• HEALTH REFORM: There is the implementation of a historic but fragile health reform law, with a Supreme Court decision pending and so much hanging in the balance.
    • MEDICARE AND MEDICAID: There are continuing debates about potentially big changes in Medicare and Medicaid, driven by the desire to reduce the deficit.  With the collapse of the Super Committee triggering big cuts in defense and with the Bush tax cuts set to expire, there will be pressure to make a new deal to meet budget targets that protect defense spending and preserve at least some of the tax cuts.  Complicating matters is the pressure to avoid major cuts in Medicare payment rates for physicians when the short-term “doc fix” expires.  All this could cause policymakers to look again at savings and changes in Medicare and Medicaid, as well as the Affordable Care Act (ACA).  While health reform attracts the most attention, these two public programs cover more than one hundred million low-income, disabled and elderly Americans.  And, Medicare is unique as a health issue because, despite the clamor about health reform, it is the one health issue proven to move votes.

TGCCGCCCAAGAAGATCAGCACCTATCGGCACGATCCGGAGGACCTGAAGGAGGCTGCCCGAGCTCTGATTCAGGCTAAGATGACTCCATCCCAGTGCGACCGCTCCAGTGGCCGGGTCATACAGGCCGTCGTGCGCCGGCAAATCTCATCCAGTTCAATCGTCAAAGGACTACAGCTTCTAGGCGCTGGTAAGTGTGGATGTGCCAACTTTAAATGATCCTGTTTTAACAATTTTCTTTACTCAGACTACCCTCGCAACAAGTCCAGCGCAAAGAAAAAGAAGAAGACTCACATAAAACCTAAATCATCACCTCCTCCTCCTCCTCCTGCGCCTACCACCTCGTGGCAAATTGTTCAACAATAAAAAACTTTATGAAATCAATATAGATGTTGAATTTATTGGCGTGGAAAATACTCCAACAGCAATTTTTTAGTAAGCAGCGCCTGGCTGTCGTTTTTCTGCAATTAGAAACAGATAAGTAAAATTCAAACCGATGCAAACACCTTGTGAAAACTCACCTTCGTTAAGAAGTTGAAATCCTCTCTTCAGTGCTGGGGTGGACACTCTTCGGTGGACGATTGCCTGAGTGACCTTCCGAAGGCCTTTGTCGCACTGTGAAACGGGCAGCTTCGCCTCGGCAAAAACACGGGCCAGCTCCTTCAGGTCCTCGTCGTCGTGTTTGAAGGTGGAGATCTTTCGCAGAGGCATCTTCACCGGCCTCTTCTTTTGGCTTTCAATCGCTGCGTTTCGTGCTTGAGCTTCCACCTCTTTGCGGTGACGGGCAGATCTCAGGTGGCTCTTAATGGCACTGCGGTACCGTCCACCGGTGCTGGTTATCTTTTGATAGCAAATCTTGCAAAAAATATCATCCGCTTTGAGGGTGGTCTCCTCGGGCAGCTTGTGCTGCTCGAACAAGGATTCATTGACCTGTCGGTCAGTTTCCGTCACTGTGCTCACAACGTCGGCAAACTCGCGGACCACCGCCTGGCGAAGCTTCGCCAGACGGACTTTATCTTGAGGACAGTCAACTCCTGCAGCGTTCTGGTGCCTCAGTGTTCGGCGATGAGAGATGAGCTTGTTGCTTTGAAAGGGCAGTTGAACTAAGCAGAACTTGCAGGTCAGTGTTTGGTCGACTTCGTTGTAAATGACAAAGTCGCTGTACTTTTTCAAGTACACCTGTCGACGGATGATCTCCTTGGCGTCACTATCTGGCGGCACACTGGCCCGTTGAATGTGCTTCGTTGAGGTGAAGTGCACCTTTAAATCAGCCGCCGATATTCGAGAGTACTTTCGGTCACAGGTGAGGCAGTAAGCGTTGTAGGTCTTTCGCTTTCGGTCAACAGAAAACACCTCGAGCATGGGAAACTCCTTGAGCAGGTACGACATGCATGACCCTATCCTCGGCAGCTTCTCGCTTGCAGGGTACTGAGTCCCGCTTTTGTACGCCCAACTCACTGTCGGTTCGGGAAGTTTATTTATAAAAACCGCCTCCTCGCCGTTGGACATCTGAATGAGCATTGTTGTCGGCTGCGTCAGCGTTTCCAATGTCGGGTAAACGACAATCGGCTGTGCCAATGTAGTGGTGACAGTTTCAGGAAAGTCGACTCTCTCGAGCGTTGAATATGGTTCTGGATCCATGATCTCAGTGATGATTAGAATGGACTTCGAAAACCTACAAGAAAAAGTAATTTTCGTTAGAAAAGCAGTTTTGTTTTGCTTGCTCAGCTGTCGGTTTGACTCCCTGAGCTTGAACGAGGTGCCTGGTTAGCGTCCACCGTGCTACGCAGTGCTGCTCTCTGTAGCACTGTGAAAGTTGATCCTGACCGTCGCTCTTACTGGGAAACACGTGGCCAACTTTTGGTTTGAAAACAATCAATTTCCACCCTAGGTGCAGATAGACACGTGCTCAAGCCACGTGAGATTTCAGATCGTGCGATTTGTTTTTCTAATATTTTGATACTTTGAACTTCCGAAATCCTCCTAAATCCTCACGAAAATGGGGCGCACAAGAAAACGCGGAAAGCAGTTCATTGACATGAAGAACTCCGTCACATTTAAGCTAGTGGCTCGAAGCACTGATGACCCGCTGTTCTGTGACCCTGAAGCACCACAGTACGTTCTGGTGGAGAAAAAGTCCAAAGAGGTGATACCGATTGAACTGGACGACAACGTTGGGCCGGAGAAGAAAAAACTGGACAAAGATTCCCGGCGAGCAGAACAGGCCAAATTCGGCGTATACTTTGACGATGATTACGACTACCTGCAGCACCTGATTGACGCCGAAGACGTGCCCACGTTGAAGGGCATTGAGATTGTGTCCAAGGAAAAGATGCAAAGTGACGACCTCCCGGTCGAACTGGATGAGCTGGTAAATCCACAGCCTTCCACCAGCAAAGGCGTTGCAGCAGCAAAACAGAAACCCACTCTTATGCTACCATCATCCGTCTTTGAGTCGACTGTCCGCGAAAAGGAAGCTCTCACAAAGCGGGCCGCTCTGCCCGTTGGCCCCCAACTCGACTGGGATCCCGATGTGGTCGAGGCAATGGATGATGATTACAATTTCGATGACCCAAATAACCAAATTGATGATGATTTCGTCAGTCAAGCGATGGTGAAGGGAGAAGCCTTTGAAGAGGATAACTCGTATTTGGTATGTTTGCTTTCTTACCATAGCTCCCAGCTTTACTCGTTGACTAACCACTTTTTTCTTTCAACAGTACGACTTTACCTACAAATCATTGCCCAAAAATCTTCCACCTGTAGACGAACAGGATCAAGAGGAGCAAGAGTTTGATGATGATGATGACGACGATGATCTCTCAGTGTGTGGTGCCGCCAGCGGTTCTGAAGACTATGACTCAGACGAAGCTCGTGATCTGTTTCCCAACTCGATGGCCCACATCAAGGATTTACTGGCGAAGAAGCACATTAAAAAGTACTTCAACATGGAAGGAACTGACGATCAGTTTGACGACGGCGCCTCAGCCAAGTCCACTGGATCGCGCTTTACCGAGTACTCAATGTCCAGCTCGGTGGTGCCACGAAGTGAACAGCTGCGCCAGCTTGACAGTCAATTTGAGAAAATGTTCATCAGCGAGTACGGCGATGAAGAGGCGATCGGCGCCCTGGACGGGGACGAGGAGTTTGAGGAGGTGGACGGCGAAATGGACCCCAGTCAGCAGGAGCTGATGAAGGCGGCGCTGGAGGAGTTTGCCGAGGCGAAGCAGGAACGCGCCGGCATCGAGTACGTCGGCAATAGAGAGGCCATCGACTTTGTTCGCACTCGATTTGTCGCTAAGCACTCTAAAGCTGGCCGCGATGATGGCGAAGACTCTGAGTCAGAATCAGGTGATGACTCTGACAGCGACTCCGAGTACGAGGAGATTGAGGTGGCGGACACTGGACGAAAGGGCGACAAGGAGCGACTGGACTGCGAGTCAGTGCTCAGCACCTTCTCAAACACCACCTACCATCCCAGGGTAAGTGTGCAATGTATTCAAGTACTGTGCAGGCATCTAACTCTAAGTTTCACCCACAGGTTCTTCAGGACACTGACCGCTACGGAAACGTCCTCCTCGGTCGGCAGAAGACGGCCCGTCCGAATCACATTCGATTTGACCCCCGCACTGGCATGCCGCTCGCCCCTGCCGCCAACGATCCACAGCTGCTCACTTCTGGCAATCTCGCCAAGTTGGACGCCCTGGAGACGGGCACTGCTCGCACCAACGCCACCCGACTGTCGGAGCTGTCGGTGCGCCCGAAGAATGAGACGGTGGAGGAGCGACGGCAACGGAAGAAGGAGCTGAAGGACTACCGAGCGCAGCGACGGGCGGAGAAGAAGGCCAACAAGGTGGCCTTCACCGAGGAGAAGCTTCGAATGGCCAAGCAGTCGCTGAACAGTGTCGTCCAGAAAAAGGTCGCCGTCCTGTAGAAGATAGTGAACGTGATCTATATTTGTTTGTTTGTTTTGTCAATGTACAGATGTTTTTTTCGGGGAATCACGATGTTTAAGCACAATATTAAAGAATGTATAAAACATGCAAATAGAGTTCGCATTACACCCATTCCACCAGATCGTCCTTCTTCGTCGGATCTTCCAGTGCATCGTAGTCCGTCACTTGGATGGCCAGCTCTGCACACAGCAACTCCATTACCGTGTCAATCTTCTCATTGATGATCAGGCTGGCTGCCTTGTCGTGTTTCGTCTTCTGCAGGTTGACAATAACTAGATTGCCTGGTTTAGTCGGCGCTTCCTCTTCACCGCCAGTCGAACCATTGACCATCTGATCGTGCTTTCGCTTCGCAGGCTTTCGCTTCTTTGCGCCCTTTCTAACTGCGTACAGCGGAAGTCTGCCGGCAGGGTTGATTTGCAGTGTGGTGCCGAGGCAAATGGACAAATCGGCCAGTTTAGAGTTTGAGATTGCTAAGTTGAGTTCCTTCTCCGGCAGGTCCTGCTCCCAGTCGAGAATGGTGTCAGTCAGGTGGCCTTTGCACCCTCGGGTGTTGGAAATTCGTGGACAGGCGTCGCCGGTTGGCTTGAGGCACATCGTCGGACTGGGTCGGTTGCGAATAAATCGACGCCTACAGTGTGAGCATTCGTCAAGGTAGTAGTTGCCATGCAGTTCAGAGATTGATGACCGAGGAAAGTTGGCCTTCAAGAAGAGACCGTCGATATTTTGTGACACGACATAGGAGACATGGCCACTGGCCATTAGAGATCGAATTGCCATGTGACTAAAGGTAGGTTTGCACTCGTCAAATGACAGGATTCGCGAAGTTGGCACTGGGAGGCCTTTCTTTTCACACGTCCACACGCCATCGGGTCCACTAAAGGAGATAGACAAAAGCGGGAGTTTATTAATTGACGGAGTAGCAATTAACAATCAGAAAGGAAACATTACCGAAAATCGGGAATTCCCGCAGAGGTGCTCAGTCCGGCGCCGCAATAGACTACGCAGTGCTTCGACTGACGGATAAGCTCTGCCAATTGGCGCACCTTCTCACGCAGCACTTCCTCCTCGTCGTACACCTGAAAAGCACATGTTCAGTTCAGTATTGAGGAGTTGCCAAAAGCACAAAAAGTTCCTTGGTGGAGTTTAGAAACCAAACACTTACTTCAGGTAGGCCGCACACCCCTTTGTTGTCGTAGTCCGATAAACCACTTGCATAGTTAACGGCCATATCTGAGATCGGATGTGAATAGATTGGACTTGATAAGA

• OUTSIDE THE BELTWAY: Then there are the changes occurring outside the beltway.  Faced with lingering budget pressures and the expiration of enhanced federal matching payments, states continue to cut back their Medicaid programs (mostly through provider payment reductions, since maintenance of effort rules prevent cuts in eligibility). States are also cutting other programs and services for low-income people.  The health care delivery system continues to morph and change rapidly with mergers, consolidations, Accountable Care Organization (ACO) mania, and more.  The insurance system continues to change as well. Insurers are experimenting with new payment arrangements while insurance itself is becoming less comprehensive with the growth of high-deductible plans. People continue to be hard-pressed by their out-of-pocket health care costs.  Strikingly, the Census recently reported that the biggest factor driving people into poverty was their out-of-pocket health costs.
    • THE ELECTION: Last, and potentially most significant of all, there will be an election in 2012.  Elections matter hugely for policy directions, if not always substantive legislative changes, and quite obviously, if President Obama is unseated by any of the Republican candidates (and especially if the Senate changes hands at the same time), the direction of health policy could fundamentally change.